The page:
I came to International House Bydgoszcz in September 2015, having been Director of Studies in a very different, much smaller school (IH Sevastopol) for a year, followed by a freelance CELTA trainer for a year. When I came to Poland, I thought I might stay for 5 years. It’s now my 6th year, and my last.
I’ve learnt so much from the job and the people I’ve worked with, but now it’s time to move on and let somebody else take their turn. I’m very happy to say that my colleague will take over from me as the next DOS, and I wish her the best of luck with the position, in what is one of the best schools I’ve ever had the privilege to be in contact with.
As for me, I’ll be moving into the world of freelancing from October 2021. I’m aiming for a combination of teacher training (CELTA and non-CELTA), materials writing, and perhaps also some teaching and consultancy work. If you have a project you think I might be a good fit for, please do get in touch. I also plan to continue my work on the ELT Playbook series, so watch this space for announcements of new titles or subscribe to the blog or facebook page. I’m excited about taking the next step, and look forward to continuing to share what I learn with you.
The first in a planned series of summaries of the talks I’m attending at IATEFL Liverpool 2013. Please feel free to add or correct me if I’ve misinterpreted anything!
These are the main points from Mike Hogan’s talk, taken from my tweets.
Think about the lifestyle you have and the one you want to have and how much that will cost you. Then budget.
Work on a 9 or 10 month income – how much can you realistically expect to make (accounting for holidays/sick pay)
Manage things on a monthly basis rather than over a year to avoid feeling swamped by a box of receipts!
To help maximise your income, think about maximising downtime when you’re not teaching. e.g. teaching online/writing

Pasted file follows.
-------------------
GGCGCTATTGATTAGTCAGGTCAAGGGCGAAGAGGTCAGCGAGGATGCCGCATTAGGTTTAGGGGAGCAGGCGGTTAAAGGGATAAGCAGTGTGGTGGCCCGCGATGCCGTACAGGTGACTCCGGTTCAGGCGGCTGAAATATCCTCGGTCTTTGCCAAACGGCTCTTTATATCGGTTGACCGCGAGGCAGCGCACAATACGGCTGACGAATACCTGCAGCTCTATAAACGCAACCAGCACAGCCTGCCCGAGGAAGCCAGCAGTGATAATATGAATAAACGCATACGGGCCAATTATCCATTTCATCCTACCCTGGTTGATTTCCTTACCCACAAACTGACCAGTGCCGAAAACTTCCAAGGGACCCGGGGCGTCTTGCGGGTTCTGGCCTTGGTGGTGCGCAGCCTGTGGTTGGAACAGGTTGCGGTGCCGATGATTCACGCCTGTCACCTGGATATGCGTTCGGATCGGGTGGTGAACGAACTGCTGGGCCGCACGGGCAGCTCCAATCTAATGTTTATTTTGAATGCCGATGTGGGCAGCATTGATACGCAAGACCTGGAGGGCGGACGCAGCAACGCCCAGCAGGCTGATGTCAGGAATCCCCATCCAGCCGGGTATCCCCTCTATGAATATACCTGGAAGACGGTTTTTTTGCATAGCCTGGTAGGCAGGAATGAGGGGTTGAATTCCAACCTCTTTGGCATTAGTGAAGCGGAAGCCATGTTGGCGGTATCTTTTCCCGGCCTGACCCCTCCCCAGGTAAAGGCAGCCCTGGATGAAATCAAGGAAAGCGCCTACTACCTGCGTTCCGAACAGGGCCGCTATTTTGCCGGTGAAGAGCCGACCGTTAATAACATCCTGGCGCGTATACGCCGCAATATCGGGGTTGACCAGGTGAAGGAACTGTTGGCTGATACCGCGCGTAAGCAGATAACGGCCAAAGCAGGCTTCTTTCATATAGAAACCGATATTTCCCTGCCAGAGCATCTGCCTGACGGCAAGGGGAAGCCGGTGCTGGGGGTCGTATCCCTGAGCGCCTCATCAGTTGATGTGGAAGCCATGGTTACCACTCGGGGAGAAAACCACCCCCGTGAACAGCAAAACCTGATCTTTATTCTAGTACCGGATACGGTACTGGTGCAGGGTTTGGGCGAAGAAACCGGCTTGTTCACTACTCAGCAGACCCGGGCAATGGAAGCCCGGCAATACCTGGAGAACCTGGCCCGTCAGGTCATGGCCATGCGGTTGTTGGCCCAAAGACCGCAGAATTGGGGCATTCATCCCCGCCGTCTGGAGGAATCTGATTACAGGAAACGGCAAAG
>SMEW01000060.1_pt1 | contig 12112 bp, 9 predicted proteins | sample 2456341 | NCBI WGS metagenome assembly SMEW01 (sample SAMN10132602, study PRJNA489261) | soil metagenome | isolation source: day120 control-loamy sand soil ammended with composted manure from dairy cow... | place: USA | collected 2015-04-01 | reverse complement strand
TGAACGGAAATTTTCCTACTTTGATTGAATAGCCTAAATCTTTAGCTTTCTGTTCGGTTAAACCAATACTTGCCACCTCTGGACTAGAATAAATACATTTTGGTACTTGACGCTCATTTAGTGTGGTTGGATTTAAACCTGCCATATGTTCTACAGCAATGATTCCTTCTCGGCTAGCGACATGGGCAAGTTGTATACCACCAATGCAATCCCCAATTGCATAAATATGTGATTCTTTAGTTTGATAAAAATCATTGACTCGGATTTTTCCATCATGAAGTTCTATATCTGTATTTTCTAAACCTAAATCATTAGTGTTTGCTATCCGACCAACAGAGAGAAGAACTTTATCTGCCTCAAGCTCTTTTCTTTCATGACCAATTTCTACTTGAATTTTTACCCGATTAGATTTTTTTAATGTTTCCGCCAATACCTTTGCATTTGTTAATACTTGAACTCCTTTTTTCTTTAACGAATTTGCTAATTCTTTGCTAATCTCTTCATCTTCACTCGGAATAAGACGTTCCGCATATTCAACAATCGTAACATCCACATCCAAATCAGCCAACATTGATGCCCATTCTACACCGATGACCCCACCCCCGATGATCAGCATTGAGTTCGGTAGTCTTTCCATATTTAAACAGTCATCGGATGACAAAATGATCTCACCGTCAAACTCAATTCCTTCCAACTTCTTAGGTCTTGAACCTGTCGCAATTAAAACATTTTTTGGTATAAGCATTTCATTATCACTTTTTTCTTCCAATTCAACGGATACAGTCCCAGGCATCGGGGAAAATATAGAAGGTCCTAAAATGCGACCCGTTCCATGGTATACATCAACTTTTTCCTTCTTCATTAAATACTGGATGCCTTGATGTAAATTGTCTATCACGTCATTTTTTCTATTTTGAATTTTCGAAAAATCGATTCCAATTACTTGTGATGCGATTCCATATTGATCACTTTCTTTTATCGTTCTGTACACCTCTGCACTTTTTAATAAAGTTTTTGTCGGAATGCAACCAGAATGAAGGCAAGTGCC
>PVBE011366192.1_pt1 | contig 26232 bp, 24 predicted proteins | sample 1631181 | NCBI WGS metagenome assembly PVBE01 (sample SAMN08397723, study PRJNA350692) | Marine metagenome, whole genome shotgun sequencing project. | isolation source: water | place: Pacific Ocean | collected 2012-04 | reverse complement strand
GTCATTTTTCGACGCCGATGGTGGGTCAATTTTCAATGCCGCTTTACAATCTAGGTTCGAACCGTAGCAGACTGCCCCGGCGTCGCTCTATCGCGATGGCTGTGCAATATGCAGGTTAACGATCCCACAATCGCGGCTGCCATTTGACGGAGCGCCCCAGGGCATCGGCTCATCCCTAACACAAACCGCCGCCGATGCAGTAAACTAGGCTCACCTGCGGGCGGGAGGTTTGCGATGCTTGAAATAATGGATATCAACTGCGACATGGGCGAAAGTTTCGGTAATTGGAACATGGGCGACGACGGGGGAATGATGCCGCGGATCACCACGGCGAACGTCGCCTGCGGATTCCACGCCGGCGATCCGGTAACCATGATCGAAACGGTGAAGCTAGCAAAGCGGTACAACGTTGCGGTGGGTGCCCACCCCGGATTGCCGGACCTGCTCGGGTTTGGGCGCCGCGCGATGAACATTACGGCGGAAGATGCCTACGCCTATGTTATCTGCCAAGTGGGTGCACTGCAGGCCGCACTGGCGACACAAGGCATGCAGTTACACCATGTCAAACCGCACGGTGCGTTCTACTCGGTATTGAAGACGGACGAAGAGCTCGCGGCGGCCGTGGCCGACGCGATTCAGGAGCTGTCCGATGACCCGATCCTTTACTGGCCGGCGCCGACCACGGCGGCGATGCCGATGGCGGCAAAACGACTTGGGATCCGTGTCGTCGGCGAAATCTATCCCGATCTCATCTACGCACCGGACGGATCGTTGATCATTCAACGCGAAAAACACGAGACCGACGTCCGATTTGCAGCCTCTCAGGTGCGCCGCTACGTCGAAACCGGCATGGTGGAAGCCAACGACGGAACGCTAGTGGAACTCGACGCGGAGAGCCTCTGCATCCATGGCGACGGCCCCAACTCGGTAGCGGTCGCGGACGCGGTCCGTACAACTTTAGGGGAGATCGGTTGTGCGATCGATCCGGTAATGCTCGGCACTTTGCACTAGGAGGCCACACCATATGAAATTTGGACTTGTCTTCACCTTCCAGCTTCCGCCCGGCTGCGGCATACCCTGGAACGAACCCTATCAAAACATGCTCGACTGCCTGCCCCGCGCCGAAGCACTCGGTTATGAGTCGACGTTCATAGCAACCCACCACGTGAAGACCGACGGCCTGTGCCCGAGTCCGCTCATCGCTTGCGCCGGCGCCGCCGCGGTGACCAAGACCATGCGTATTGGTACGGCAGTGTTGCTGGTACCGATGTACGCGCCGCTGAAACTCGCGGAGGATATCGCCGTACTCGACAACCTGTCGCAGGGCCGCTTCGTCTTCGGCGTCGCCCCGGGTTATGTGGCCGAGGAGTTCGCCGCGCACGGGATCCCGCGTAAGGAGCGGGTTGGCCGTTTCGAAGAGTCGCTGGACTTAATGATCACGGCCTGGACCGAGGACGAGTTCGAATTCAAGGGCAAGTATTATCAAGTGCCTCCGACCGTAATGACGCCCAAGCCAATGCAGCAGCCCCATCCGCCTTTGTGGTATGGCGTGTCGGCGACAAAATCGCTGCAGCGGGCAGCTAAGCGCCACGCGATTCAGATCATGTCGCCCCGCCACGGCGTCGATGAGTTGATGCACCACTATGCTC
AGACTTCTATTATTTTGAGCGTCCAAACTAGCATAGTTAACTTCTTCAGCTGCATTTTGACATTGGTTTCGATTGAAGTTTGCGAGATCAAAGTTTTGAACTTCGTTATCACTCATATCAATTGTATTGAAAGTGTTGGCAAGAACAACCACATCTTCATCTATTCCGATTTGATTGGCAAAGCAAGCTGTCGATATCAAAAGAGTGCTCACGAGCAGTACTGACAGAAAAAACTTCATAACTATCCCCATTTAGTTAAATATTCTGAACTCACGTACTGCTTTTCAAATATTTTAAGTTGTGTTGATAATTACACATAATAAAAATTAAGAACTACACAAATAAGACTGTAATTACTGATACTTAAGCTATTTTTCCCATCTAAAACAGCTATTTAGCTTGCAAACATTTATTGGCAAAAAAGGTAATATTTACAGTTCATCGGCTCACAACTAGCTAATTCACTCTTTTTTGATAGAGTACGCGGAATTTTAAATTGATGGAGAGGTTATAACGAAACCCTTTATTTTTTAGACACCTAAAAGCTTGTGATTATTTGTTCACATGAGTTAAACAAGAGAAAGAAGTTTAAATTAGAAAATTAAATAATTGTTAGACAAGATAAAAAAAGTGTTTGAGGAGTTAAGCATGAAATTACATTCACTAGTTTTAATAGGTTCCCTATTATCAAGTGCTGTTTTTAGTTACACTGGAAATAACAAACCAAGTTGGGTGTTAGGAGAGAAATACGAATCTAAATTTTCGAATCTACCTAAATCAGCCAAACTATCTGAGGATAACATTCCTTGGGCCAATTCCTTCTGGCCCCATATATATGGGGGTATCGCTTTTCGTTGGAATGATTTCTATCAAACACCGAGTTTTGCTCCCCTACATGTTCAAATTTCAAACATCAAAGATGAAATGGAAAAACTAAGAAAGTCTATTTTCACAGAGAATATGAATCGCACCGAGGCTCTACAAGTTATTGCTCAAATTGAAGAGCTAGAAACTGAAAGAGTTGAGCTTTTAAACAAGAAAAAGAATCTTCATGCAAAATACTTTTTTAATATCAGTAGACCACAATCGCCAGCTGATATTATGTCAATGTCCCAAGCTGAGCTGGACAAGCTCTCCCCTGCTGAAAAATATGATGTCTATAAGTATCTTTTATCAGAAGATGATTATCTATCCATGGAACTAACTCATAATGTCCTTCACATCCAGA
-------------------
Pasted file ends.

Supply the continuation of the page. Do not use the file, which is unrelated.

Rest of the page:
Make sure you’re taking advantage of busy times in your country by filling your timetable e.g. outside school holidays
Think about how your year looks, as a company would, rather than on a month-by-month basis
Ask yourself: What am I trying to sell? What makes me different from everyone else? Where can people learn about me?
Show a portfolio to demonstrate that you are developing. Training doesn’t stop with your initial qualificiation
Look the part. Dress the same way that your client dresses: if they’re wearing a suit, you should be too.
Walk the talk: for example, if you’re teaching presentation skills, make sure you’ve practised presenting. To practise presenting, start with small groups at your school. To practise negotiating: try it in real life. Practise asking for discounts.
Investigate the market: check what others are charging. Is it the same product but cheaper? Added value but more?
Give your client consultation to manage their expectations. Remember for them, training/teaching can be a commodity
If they can’t negotiate on price, clients may try to reduce contact hours instead.Supplement face-to-face with online
Be realisitic: it’s better to build a network of freelancers in your area to refer clients to if you can’t help.
The European Profiling Grid (EPG) will be similar to the CEF to show qualification levels of teachers. Watch this space.
Quality control: Remember the relationship between quality & reputation. Are you willing to risk your personal reputation?
If you want to keep work, remember:
How do you check your quality?
What do people think when they hear your name?
What do you want them to think?
Are your courses being extended?
Are you chasing work?
Are you being referred?
Value the benefits of high-profile learners. A high-level 121 can get you a lot more work.
When people switch companies, will they take you with them? What about when university students graduate? This can build your base.
Don’t forget the admin. Try setting aside a day a month to manage this. Makes your life easier.
Conferences and taxis to companies can be tax-deductible, among other things.